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Jeremy Clarkson in Trouble Again, This Time Over Striker Execution Comment

Posted on the 01 December 2011 by Periscope @periscopepost

Jeremy Clarkson in trouble again, this time over striker execution comment

Jeremy Clarkson. Photo credit:

Wednesday’s public sector strikes certainly weren’t well-loved by many in the media, but television’s favorite curmudgeon, Top Gear presenter Jeremy Clarkson, may have taken his disapproval a bit too far.

Clarkson, appearing on BBC’s The One Show Wednesday night, expressed his frustration with the strikers by saying, “I’d have them all shot. I would take them outside and execute them in front of their families.” Ever striking a blow for the common man, he added, “I mean, how dare they go on strike when they’ve got these gilt-edged pensions that are going to be guaranteed while the rest of us have to work for a living?”

Clarkson, who drives fancy cars and says outrageous things on the TV for a living, on the strikers:

The broadcaster subsequently received nearly 5,000 complaints from appalled viewers and has apologised. Not everyone is satisfied, however: Unison, the union representing more than 1 million public sector workers, claimed that it was considering legal action against Clarkson, possibly even referring him to the police for his words.

Should Clarkson be strung up or should everyone just lighten up?

Clarkson should be ashamed. David Prentis, general secretary of Unison, called for Clarkson’s immediate dismissal in a statement on the union’s website. Said Prentis, “Public sector workers and their families are utterly shocked by Jeremy Clarkson’s revolting comments. We know that many other license fee payers share our concerns about his outrageous views. The One Show is broadcast at a time when children are watching – they could have been scared and upset by his aggressive statements. An apology is not enough – we are calling on the BBC to sack Jeremy Clarkson immediately. Such disgusting statements have no place on our TV screens.”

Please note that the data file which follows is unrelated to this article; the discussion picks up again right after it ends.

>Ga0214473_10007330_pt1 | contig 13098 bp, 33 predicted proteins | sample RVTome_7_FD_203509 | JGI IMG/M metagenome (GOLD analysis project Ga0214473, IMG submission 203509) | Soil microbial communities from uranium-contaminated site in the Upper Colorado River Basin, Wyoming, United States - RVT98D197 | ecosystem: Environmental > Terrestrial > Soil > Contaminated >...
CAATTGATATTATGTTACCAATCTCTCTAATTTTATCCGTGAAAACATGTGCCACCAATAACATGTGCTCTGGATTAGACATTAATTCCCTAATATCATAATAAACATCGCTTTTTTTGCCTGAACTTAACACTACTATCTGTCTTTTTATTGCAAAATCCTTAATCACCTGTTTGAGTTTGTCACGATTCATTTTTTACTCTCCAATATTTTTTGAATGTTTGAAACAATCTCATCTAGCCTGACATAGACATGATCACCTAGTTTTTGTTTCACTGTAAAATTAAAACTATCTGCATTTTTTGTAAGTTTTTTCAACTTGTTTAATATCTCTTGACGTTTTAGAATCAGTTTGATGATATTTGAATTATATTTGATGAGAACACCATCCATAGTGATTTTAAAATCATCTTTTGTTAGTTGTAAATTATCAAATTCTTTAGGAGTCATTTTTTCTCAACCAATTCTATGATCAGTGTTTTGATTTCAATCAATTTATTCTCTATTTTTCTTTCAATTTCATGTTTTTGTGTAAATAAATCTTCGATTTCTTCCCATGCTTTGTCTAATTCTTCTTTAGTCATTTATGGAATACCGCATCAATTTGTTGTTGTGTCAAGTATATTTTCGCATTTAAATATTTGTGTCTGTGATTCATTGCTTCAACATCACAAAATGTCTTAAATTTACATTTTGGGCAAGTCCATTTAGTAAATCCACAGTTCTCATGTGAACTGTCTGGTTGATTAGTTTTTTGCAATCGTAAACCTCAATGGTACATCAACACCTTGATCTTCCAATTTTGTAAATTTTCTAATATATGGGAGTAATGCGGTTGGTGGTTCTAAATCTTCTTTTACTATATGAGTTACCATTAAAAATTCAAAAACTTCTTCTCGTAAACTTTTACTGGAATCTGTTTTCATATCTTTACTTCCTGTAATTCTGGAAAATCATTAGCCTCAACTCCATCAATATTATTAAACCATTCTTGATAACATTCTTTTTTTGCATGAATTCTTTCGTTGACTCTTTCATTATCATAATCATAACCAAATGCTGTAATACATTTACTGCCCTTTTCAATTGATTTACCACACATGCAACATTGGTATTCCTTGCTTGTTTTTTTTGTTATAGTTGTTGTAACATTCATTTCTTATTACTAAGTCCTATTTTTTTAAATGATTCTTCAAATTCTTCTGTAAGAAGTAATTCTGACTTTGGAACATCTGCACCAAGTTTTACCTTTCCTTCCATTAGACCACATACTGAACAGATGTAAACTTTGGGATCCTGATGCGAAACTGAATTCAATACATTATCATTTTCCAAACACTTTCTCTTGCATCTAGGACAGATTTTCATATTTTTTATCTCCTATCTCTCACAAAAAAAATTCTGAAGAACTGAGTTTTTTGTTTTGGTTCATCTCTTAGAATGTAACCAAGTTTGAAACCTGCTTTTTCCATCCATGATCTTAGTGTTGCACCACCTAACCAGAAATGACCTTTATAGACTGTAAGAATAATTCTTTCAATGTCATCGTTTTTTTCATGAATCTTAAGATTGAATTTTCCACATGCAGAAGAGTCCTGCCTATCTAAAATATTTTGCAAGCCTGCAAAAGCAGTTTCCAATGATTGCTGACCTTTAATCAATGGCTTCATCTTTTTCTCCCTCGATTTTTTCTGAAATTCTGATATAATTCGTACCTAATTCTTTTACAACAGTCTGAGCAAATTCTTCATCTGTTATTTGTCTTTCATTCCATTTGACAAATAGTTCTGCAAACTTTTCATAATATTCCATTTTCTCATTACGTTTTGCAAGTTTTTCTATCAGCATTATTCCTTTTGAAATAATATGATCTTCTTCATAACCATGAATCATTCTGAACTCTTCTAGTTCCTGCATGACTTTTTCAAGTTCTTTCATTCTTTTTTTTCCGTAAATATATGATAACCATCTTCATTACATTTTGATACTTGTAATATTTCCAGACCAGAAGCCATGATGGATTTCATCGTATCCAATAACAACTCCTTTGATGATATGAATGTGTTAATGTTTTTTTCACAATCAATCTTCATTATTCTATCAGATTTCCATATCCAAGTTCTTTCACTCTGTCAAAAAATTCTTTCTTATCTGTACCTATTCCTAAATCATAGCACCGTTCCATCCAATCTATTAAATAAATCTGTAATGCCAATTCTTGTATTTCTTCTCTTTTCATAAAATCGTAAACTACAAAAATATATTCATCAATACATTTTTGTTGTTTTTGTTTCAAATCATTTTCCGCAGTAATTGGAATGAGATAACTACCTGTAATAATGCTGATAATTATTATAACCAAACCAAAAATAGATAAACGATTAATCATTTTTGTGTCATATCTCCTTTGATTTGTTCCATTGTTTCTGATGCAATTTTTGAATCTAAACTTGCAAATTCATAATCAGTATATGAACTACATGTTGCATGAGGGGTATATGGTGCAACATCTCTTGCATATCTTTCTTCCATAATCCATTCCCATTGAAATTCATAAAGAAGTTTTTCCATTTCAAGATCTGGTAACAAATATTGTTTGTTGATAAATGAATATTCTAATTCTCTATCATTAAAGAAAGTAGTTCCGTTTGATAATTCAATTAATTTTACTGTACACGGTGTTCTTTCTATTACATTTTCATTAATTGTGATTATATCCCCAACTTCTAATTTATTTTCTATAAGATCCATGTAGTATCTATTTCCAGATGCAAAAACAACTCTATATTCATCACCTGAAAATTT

Unison should be ashamed. Well, maybe not ashamed, exactly, but the union should think long and hard about calling for Clarkson’s dismissal and wasting money on legal advice over something that was very clearly a joke, if an unfunny one, David Allen Green judged at The New Statesman. “It is also odd that Unison is risking its credibility – which is vitally important for all its members – in deploying such a misconceived and illiberal PR move. And it is sad that all this has achieved is to make Clarkson the story, and not Unison’s members and their demands,” he wrote.

“’What Jeremy Clarkson said hurt me’ no it didn’t. They were words. Somebody call the waa waa wambulance. #GrowUp,” tweeted comedian Daniel_Sloss.

It was just a hyperbolic figure of speech – and the BBC is terrible. Branding the outrage over Clarkson’s comments “silly”, James Delingpole, blogging at The Teleraph, declared, “It should be patently obvious to anyone who is familiar with his style or has seen one of his programmes – ie: everyone in the world – that Clarkson didn’t mean it…. Oh, plus, he was employing it as a figure of speech. I know this won’t mean much to half the morons who complained to the BBC yesterday, but the English language is an extraordinarily rich and nuanced thing.” It’s the BBC and “its brain-dead apparatchiks” that are the real problem: When the presenter looked shocked and apologized at the end of the programme for Clarkson’s remarks, it signaled to “those viewers idiotic enough to seek to take umbrage” that they should do so. “The damage the BBC is wreaking on our culture in ways both large and small is all but incalculable.”


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